Featured Articles and Reviews

What is Ghosting and Flare?

When light rays coming from a bright source(s) of light (such as the sun or artificial light) directly reach the front element of a camera lens, they … [Continue Reading]

Lens Flare

Profoto B1 500 AirTTL Review

When Profoto announced their first truly portable setup with the Profoto B1 500 AirTTL battery powered flash last year, the news immediately caught my … [Continue Reading]

Profoto B1 with Battery

How to Photograph the Milky Way

Many travel and landscape photographers, including myself, try to avoid shooting scenery with a clear blue sky. As much as we like seeing puffy or … [Continue Reading]

Arches Night Sky by Tom Redd

Wildlife Photography Tips Part One

I hope the idea I have in my head for this wildlife photography series of articles turns out on paper the way I imagined it and you find some useful … [Continue Reading]

Coastal Grizzly Bear Photo

Nikon D4s and Nikkor 800mm f/5.6 for Bird Photography

My D7000, Nikkor 500mm and I have had some wonderful times together – the shots of a Peregrine chick jumping off the ledge for the first time, the … [Continue Reading]

Mating Black Hawks

Arca-Swiss C1 Cube Review

In this review, I will talk about my experience and impressions with using perhaps the finest tripod head I have seen to date, the Arca-Swiss C1 Cube. … [Continue Reading]

Arca-Swiss C1 Cube

How to submit your photos for a Case Study

Update: Due to an overwhelming amount of submissions, we are no longer accepting case studies at this time.

To make it easier for our readers to submit their images for a Case Study, I created a dedicated form which allows uploading images. The form is located on the top of this page and can be accessed through the case study link. I have been getting a lot of good feedback regarding the case studies I have posted so far and it seems like our readers find them beneficial, not only in terms of learning the gear side, but also the post-processing side.

As I have pointed out before, photography is not just about what gear you use and how you use it, but also about how you present it to your viewer. You have probably heard some people say that altering images in post-processing is “cheating” and that everything should be done right from the camera. I do agree about the camera part – you should always strive to do it right in camera. However, I certainly do not agree with calling post-processing work “cheating”. If you look at some of the masters of photography, you will see that a big portion of their photography workflow is dedicated to work with images in Lightroom/Aperture and Photoshop. Even those who shoot film, spend a considerable amount of time working in darkroom, after which they spend additional time making final changes in software. Ansel Adams, one of the most famous photographers of all time, used to spend countless hours working on his photographs in labs. He was a true darkroom magician and I am sure that he would have loved the ability to digitally manipulate images, if he was still alive. So don’t be scared to manipulate your images in any way you want. Learn how to perform the essentials first, such as aligning images, cropping them and adjusting exposure with white balance. Then after that, learn how to work with colors and how to add various effects such as vignetting to your photographs. Experiment and play with different settings. As far as post-processing software, don’t start out with Photoshop, because you might get lost and get frustrated with it. Photoshop is not a simple tool to learn. Instead, start out with either Lightroom or Aperture and spend a considerable amount of time in getting to know it inside out. Once you get a good grasp on Lightroom or Aperture, then get a copy of Photoshop and start exploring it.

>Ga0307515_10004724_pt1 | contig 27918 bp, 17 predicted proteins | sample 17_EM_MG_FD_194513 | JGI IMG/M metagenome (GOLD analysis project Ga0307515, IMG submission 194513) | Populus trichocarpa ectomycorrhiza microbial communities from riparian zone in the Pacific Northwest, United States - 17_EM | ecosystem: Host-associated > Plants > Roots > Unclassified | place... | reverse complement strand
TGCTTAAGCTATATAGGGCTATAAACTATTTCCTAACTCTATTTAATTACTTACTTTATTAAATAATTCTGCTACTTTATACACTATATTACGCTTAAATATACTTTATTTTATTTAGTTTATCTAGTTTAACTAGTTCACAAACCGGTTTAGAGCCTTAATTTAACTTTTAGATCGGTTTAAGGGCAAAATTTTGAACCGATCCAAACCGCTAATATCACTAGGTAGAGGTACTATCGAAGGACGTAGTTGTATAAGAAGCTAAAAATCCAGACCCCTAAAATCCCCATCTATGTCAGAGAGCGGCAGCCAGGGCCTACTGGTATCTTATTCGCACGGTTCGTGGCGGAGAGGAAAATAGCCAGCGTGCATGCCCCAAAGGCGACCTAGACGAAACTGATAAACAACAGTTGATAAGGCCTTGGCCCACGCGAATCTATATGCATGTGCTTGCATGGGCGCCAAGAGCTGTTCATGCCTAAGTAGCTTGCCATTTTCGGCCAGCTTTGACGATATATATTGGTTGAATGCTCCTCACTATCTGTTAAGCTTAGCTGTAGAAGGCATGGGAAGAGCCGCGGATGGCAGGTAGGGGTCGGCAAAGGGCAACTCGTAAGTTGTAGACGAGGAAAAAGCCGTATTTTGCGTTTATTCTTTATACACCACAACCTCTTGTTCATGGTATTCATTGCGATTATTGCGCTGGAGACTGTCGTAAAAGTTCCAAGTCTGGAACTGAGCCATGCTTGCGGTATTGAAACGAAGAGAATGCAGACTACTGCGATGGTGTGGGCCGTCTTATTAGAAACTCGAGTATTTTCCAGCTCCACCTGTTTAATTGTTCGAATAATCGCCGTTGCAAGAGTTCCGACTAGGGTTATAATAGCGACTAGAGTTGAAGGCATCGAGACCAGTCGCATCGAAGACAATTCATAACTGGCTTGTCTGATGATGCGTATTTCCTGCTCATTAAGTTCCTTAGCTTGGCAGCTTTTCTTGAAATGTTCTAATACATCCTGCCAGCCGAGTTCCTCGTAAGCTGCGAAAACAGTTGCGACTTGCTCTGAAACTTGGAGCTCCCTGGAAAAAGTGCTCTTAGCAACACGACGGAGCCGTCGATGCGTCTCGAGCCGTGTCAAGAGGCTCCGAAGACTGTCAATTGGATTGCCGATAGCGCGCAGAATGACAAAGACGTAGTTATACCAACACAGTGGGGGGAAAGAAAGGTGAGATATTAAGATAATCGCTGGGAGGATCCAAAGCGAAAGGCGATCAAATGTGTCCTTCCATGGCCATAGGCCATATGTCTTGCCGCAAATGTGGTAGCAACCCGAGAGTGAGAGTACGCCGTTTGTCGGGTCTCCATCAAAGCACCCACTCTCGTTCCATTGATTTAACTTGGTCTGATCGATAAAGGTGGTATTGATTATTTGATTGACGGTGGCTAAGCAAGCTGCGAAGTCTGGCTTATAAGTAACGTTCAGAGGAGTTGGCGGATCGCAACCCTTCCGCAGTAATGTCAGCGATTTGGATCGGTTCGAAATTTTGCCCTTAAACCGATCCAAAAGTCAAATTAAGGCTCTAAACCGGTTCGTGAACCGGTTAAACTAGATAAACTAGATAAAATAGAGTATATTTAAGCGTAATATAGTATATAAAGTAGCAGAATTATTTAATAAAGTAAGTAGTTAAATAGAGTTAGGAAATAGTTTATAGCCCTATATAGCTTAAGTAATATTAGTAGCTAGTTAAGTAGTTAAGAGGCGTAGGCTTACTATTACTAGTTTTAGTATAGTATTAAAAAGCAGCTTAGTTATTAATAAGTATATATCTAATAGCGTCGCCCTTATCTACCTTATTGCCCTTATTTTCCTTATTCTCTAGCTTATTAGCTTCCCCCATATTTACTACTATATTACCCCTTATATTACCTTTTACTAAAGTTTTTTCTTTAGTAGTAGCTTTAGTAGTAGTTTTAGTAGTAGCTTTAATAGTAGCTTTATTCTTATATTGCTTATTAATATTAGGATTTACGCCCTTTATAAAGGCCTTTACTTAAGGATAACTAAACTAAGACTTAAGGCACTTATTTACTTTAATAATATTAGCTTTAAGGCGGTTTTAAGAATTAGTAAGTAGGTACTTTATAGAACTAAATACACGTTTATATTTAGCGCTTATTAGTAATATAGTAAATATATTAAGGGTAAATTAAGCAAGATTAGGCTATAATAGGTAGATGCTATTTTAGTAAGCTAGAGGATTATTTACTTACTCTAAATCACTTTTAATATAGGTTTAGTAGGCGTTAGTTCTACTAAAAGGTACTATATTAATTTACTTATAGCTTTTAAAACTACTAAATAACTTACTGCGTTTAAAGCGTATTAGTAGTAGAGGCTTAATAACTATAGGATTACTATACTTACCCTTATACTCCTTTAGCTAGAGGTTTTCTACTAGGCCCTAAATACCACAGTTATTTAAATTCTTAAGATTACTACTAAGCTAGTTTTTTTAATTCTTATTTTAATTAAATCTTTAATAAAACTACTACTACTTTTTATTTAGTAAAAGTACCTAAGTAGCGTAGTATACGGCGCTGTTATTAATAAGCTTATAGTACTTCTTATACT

Let’s get back to the Case Study Form. If you are having some challenges with your camera gear, photography or techniques and need some tips on how to improve your skills, please fill out the case study form. I can’t promise that I will post every single one I receive, but I will do my best to respond to each one via email at the minimum – it all depends on how many requests I get.

Have a good weekend! I will be working on posting the Nikon D7000 review this weekend.

Case Study: Image Quality

One of our readers sent me some sample images from his camera, asking why his photos are not sharp and often too bright and flat-looking. He is using a pro-level body (Nikon D700) and very good lenses like the Nikon 24-70mm f/2.8 and the Nikon 16-35mm f/4 that he bought after reading my reviews and he is disappointed with his setup. Here is what he wrote me:

I really need your help.